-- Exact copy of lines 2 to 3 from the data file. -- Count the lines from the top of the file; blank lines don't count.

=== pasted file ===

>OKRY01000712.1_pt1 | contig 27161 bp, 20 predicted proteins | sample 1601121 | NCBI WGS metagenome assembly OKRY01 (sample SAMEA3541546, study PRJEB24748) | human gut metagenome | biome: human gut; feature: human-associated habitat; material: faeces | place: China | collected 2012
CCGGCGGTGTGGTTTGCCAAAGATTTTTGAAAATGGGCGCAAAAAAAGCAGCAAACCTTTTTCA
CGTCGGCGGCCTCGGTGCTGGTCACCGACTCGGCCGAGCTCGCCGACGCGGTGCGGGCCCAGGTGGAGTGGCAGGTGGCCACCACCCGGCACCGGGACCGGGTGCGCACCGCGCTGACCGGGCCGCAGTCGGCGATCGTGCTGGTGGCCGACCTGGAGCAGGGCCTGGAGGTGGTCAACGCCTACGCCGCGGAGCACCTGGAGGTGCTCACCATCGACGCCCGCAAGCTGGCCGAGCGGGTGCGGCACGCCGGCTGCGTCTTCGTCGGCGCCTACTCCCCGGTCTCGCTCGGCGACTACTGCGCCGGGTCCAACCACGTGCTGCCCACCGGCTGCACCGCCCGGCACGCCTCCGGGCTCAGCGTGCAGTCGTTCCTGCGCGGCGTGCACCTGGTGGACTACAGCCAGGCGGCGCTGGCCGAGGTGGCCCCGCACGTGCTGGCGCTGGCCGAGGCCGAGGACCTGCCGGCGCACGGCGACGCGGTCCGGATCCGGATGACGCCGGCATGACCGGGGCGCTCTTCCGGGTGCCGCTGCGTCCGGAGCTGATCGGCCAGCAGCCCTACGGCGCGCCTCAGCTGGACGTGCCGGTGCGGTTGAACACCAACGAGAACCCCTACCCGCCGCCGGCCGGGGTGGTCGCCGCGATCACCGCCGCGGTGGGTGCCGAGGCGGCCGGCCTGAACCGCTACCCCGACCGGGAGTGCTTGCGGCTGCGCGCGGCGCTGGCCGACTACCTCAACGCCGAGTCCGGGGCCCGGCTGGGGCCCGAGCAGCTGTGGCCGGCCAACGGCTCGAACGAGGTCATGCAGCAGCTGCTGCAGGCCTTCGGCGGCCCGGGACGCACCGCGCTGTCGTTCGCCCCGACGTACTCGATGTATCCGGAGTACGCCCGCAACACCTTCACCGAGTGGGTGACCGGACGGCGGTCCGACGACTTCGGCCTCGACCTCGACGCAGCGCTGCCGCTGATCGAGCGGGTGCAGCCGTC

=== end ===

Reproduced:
CCGGCGGTGTGGTTTGCCAAAGATTTTTGAAAATGGGCGCAAAAAAAGCAGCAAACCTTTTTCA
CGTCGGCGGCCTCGGTGCTGGTCACCGACTCGGCCGAGCTCGCCGACGCGGTGCGGGCCCAGGTGGAGTGGCAGGTGGCCACCACCCGGCACCGGGACCGGGTGCGCACCGCGCTGACCGGGCCGCAGTCGGCGATCGTGCTGGTGGCCGACCTGGAGCAGGGCCTGGAGGTGGTCAACGCCTACGCCGCGGAGCACCTGGAGGTGCTCACCATCGACGCCCGCAAGCTGGCCGAGCGGGTGCGGCACGCCGGCTGCGTCTTCGTCGGCGCCTACTCCCCGGTCTCGCTCGGCGACTACTGCGCCGGGTCCAACCACGTGCTGCCCACCGGCTGCACCGCCCGGCACGCCTCCGGGCTCAGCGTGCAGTCGTTCCTGCGCGGCGTGCACCTGGTGGACTACAGCCAGGCGGCGCTGGCCGAGGTGGCCCCGCACGTGCTGGCGCTGGCCGAGGCCGAGGACCTGCCGGCGCACGGCGACGCGGTCCGGATCCGGATGACGCCGGCATGACCGGGGCGCTCTTCCGGGTGCCGCTGCGTCCGGAGCTGATCGGCCAGCAGCCCTACGGCGCGCCTCAGCTGGACGTGCCGGTGCGGTTGAACACCAACGAGAACCCCTACCCGCCGCCGGCCGGGGTGGTCGCCGCGATCACCGCCGCGGTGGGTGCCGAGGCGGCCGGCCTGAACCGCTACCCCGACCGGGAGTGCTTGCGGCTGCGCGCGGCGCTGGCCGACTACCTCAACGCCGAGTCCGGGGCCCGGCTGGGGCCCGAGCAGCTGTGGCCGGCCAACGGCTCGAACGAGGTCATGCAGCAGCTGCTGCAGGCCTTCGGCGGCCCGGGACGCACCGCGCTGTCGTTCGCCCCGACGTACTCGATGTATCCGGAGTACGCCCGCAACACCTTCACCGAGTGGGTGACCGGACGGCGGTCCGACGACTTCGGCCTCGACCTCGACGCAGCGCTGCCGCTGATCGAGCGGGTGCAGCCGTC